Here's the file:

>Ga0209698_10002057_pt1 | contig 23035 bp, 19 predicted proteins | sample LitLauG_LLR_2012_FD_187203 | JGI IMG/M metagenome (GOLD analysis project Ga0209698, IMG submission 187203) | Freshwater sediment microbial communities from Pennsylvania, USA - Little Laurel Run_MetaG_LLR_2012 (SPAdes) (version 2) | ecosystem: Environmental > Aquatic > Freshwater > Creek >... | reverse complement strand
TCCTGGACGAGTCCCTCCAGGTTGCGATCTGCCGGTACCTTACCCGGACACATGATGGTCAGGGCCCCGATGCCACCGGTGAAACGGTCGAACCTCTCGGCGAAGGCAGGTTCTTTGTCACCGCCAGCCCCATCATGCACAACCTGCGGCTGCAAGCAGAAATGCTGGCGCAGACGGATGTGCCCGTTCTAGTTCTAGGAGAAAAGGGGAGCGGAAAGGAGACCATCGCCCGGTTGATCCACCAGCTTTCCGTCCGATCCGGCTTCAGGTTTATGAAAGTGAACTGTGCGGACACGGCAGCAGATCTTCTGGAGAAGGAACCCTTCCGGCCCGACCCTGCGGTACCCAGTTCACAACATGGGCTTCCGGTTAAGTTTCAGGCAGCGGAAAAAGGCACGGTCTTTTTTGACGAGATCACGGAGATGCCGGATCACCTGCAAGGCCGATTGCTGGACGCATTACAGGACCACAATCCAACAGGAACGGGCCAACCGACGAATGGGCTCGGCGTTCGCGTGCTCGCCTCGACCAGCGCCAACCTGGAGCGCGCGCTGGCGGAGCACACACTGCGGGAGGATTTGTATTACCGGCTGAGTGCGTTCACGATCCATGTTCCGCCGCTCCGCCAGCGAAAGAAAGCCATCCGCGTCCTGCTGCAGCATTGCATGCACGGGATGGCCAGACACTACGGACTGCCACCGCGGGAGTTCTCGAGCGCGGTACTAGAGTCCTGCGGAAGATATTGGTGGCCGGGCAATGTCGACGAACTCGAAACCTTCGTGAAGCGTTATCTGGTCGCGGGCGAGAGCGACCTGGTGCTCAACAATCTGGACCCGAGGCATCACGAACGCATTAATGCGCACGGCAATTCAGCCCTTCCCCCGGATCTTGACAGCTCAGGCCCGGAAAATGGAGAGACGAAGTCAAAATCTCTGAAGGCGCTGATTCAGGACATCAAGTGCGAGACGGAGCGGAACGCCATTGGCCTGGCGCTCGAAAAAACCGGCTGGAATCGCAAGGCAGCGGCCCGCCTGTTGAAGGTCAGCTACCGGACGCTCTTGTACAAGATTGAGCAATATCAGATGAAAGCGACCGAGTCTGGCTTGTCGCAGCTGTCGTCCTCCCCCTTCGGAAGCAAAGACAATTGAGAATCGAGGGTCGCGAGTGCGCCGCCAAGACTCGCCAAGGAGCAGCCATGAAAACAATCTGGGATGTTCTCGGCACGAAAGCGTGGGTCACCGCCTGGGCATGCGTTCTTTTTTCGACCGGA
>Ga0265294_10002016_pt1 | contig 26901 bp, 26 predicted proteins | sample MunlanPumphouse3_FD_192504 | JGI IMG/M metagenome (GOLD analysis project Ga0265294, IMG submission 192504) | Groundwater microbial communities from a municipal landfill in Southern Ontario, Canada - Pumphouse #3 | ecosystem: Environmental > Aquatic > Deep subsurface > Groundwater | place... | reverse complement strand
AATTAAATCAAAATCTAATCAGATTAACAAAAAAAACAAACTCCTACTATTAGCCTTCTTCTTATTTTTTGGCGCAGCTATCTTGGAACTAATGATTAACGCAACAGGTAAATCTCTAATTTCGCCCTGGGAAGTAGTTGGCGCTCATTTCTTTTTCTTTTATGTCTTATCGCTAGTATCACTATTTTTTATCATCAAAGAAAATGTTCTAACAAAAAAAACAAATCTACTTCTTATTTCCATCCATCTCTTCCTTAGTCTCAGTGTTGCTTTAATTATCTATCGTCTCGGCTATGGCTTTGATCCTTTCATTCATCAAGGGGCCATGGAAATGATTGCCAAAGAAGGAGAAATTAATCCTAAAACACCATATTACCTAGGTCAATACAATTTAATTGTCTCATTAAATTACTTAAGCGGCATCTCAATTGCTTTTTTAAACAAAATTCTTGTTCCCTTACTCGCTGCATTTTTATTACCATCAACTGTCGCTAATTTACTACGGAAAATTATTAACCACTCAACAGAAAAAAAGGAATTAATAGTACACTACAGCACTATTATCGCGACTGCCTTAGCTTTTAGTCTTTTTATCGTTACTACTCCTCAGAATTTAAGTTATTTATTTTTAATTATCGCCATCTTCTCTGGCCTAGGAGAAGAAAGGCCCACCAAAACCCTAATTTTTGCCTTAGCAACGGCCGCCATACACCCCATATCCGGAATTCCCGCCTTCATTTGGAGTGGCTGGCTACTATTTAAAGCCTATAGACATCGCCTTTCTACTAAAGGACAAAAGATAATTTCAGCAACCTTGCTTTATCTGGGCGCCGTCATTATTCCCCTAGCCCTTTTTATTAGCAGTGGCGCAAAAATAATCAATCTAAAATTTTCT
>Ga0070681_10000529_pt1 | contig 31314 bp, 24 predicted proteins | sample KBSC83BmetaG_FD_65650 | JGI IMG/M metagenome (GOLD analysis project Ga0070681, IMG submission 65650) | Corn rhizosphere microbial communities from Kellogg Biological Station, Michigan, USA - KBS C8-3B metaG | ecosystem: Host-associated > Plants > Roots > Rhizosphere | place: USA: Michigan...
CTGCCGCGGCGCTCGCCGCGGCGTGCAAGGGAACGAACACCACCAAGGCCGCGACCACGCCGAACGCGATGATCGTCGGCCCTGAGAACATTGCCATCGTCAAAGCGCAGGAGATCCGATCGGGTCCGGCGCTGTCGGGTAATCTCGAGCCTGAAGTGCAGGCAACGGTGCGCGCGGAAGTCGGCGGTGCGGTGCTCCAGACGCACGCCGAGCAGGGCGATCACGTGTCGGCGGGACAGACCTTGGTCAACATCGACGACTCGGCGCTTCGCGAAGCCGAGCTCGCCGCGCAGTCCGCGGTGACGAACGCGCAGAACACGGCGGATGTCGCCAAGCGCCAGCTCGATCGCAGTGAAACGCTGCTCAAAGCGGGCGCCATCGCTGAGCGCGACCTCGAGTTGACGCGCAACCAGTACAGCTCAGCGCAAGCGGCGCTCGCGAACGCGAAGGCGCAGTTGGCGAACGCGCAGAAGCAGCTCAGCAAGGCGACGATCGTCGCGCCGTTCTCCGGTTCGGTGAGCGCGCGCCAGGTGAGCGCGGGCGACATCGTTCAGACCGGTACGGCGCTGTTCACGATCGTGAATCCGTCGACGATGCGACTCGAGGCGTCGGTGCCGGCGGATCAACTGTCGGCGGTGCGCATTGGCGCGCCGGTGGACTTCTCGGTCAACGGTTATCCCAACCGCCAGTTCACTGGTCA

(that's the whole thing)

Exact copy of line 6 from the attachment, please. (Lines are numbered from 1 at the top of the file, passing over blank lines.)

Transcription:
CTGCCGCGGCGCTCGCCGCGGCGTGCAAGGGAACGAACACCACCAAGGCCGCGACCACGCCGAACGCGATGATCGTCGGCCCTGAGAACATTGCCATCGTCAAAGCGCAGGAGATCCGATCGGGTCCGGCGCTGTCGGGTAATCTCGAGCCTGAAGTGCAGGCAACGGTGCGCGCGGAAGTCGGCGGTGCGGTGCTCCAGACGCACGCCGAGCAGGGCGATCACGTGTCGGCGGGACAGACCTTGGTCAACATCGACGACTCGGCGCTTCGCGAAGCCGAGCTCGCCGCGCAGTCCGCGGTGACGAACGCGCAGAACACGGCGGATGTCGCCAAGCGCCAGCTCGATCGCAGTGAAACGCTGCTCAAAGCGGGCGCCATCGCTGAGCGCGACCTCGAGTTGACGCGCAACCAGTACAGCTCAGCGCAAGCGGCGCTCGCGAACGCGAAGGCGCAGTTGGCGAACGCGCAGAAGCAGCTCAGCAAGGCGACGATCGTCGCGCCGTTCTCCGGTTCGGTGAGCGCGCGCCAGGTGAGCGCGGGCGACATCGTTCAGACCGGTACGGCGCTGTTCACGATCGTGAATCCGTCGACGATGCGACTCGAGGCGTCGGTGCCGGCGGATCAACTGTCGGCGGTGCGCATTGGCGCGCCGGTGGACTTCTCGGTCAACGGTTATCCCAACCGCCAGTTCACTGGTCA